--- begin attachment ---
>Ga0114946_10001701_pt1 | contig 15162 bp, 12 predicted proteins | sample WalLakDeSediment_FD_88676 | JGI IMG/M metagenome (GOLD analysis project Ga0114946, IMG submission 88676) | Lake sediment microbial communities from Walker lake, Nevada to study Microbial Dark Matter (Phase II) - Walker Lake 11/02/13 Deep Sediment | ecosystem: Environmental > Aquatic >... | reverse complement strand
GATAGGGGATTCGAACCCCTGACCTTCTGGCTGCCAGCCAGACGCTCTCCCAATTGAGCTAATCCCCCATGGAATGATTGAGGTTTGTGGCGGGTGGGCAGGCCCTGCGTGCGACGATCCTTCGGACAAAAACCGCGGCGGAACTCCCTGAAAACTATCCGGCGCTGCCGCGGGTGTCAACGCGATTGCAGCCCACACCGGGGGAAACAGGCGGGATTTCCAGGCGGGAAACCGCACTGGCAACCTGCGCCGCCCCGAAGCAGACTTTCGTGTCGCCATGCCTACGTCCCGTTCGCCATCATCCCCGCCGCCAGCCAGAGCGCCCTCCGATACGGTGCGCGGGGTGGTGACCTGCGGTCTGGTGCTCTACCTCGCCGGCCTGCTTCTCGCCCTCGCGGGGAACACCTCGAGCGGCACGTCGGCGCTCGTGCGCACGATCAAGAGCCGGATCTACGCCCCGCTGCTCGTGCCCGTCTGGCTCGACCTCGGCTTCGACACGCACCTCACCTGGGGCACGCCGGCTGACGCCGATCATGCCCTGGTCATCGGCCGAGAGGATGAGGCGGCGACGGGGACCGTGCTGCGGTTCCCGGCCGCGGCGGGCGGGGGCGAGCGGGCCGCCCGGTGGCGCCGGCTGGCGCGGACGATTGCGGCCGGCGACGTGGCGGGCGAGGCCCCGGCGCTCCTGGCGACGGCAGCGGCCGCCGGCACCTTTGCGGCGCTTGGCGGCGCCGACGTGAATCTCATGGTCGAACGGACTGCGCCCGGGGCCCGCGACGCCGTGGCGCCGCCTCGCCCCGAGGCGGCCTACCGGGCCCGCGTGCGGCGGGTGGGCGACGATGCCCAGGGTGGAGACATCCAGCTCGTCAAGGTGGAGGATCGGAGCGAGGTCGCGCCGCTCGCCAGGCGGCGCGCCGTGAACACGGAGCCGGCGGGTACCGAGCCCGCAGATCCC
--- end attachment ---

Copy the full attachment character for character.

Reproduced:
>Ga0114946_10001701_pt1 | contig 15162 bp, 12 predicted proteins | sample WalLakDeSediment_FD_88676 | JGI IMG/M metagenome (GOLD analysis project Ga0114946, IMG submission 88676) | Lake sediment microbial communities from Walker lake, Nevada to study Microbial Dark Matter (Phase II) - Walker Lake 11/02/13 Deep Sediment | ecosystem: Environmental > Aquatic >... | reverse complement strand
GATAGGGGATTCGAACCCCTGACCTTCTGGCTGCCAGCCAGACGCTCTCCCAATTGAGCTAATCCCCCATGGAATGATTGAGGTTTGTGGCGGGTGGGCAGGCCCTGCGTGCGACGATCCTTCGGACAAAAACCGCGGCGGAACTCCCTGAAAACTATCCGGCGCTGCCGCGGGTGTCAACGCGATTGCAGCCCACACCGGGGGAAACAGGCGGGATTTCCAGGCGGGAAACCGCACTGGCAACCTGCGCCGCCCCGAAGCAGACTTTCGTGTCGCCATGCCTACGTCCCGTTCGCCATCATCCCCGCCGCCAGCCAGAGCGCCCTCCGATACGGTGCGCGGGGTGGTGACCTGCGGTCTGGTGCTCTACCTCGCCGGCCTGCTTCTCGCCCTCGCGGGGAACACCTCGAGCGGCACGTCGGCGCTCGTGCGCACGATCAAGAGCCGGATCTACGCCCCGCTGCTCGTGCCCGTCTGGCTCGACCTCGGCTTCGACACGCACCTCACCTGGGGCACGCCGGCTGACGCCGATCATGCCCTGGTCATCGGCCGAGAGGATGAGGCGGCGACGGGGACCGTGCTGCGGTTCCCGGCCGCGGCGGGCGGGGGCGAGCGGGCCGCCCGGTGGCGCCGGCTGGCGCGGACGATTGCGGCCGGCGACGTGGCGGGCGAGGCCCCGGCGCTCCTGGCGACGGCAGCGGCCGCCGGCACCTTTGCGGCGCTTGGCGGCGCCGACGTGAATCTCATGGTCGAACGGACTGCGCCCGGGGCCCGCGACGCCGTGGCGCCGCCTCGCCCCGAGGCGGCCTACCGGGCCCGCGTGCGGCGGGTGGGCGACGATGCCCAGGGTGGAGACATCCAGCTCGTCAAGGTGGAGGATCGGAGCGAGGTCGCGCCGCTCGCCAGGCGGCGCGCCGTGAACACGGAGCCGGCGGGTACCGAGCCCGCAGATCCC